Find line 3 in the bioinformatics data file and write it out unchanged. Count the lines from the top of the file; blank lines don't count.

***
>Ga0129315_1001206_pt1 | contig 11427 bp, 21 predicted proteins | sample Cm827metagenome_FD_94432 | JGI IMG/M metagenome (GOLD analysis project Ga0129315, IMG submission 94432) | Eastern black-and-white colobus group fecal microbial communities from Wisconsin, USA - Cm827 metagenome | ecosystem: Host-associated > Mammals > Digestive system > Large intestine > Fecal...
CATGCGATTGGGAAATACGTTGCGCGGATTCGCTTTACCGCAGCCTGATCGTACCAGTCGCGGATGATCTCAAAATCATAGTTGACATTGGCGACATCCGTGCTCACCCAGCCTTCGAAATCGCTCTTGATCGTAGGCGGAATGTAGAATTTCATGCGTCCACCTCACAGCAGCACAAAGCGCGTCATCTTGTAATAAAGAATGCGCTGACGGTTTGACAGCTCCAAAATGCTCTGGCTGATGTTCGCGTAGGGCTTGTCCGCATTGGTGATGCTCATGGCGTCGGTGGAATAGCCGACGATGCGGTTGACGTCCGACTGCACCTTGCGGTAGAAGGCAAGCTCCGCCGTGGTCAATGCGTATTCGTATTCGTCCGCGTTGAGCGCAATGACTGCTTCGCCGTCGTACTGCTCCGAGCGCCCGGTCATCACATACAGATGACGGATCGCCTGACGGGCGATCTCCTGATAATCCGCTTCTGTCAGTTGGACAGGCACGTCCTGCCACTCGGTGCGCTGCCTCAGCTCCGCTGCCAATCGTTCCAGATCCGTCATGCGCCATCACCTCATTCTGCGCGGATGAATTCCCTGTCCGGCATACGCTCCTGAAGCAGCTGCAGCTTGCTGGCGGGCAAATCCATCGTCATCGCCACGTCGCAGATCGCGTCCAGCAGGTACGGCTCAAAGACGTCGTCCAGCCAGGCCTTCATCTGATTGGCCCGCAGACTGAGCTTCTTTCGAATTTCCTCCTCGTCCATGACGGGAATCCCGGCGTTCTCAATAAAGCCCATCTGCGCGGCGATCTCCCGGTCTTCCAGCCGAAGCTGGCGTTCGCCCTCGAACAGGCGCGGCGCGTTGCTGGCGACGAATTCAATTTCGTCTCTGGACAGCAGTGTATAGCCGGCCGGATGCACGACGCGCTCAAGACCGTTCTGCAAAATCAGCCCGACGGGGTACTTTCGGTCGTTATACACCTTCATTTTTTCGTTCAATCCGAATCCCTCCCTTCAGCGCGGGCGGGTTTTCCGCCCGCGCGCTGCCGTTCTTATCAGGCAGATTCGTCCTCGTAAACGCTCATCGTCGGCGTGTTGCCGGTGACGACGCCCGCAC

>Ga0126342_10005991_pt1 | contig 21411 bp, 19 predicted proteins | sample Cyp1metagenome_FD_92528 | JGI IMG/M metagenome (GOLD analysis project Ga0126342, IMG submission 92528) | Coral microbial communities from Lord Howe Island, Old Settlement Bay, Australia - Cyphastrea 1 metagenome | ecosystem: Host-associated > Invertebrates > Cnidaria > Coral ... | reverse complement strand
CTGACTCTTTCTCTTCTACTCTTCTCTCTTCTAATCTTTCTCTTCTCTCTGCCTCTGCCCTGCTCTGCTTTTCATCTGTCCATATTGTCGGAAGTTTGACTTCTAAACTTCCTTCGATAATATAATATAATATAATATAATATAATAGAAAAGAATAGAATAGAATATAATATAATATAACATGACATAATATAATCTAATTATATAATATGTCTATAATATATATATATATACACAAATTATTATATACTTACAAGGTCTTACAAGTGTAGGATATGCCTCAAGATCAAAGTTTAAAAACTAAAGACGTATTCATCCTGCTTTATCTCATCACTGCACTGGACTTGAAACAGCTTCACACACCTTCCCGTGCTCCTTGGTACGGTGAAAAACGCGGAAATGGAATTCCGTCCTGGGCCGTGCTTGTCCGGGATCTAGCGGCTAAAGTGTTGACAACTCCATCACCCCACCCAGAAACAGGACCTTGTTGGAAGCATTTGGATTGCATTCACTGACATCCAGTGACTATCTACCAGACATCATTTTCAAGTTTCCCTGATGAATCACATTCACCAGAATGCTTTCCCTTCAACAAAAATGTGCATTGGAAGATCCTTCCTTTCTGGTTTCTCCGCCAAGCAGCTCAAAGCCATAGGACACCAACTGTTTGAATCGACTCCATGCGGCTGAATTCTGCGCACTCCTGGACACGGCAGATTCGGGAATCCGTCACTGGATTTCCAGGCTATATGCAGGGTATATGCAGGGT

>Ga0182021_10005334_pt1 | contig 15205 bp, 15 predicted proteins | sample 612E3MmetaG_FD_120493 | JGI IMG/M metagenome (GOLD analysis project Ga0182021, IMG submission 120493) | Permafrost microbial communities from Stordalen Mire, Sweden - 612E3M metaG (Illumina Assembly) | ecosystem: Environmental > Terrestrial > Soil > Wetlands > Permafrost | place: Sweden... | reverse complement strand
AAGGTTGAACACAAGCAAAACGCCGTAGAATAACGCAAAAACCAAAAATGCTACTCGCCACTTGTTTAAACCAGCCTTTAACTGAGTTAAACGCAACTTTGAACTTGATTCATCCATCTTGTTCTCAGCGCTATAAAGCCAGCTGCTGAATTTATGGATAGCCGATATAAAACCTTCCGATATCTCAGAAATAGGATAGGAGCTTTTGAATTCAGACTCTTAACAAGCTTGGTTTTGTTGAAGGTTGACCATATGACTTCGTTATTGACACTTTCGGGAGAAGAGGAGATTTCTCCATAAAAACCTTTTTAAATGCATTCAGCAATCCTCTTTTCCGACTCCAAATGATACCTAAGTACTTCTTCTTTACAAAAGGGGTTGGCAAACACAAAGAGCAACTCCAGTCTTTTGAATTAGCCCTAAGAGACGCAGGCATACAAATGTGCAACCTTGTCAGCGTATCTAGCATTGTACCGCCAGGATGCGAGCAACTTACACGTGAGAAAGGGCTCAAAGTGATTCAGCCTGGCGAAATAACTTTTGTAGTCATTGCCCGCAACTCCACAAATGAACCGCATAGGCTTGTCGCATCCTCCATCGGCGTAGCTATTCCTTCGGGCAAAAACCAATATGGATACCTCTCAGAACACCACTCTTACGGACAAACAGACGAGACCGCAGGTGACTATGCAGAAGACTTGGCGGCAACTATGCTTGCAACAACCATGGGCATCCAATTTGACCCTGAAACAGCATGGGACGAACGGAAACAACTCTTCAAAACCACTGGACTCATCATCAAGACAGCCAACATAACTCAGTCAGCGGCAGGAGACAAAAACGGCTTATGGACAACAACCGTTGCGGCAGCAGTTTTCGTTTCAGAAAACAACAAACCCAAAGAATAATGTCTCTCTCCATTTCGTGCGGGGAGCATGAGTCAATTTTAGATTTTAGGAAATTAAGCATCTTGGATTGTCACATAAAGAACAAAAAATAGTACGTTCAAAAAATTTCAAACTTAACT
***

>Ga0126342_10005991_pt1 | contig 21411 bp, 19 predicted proteins | sample Cyp1metagenome_FD_92528 | JGI IMG/M metagenome (GOLD analysis project Ga0126342, IMG submission 92528) | Coral microbial communities from Lord Howe Island, Old Settlement Bay, Australia - Cyphastrea 1 metagenome | ecosystem: Host-associated > Invertebrates > Cnidaria > Coral ... | reverse complement strand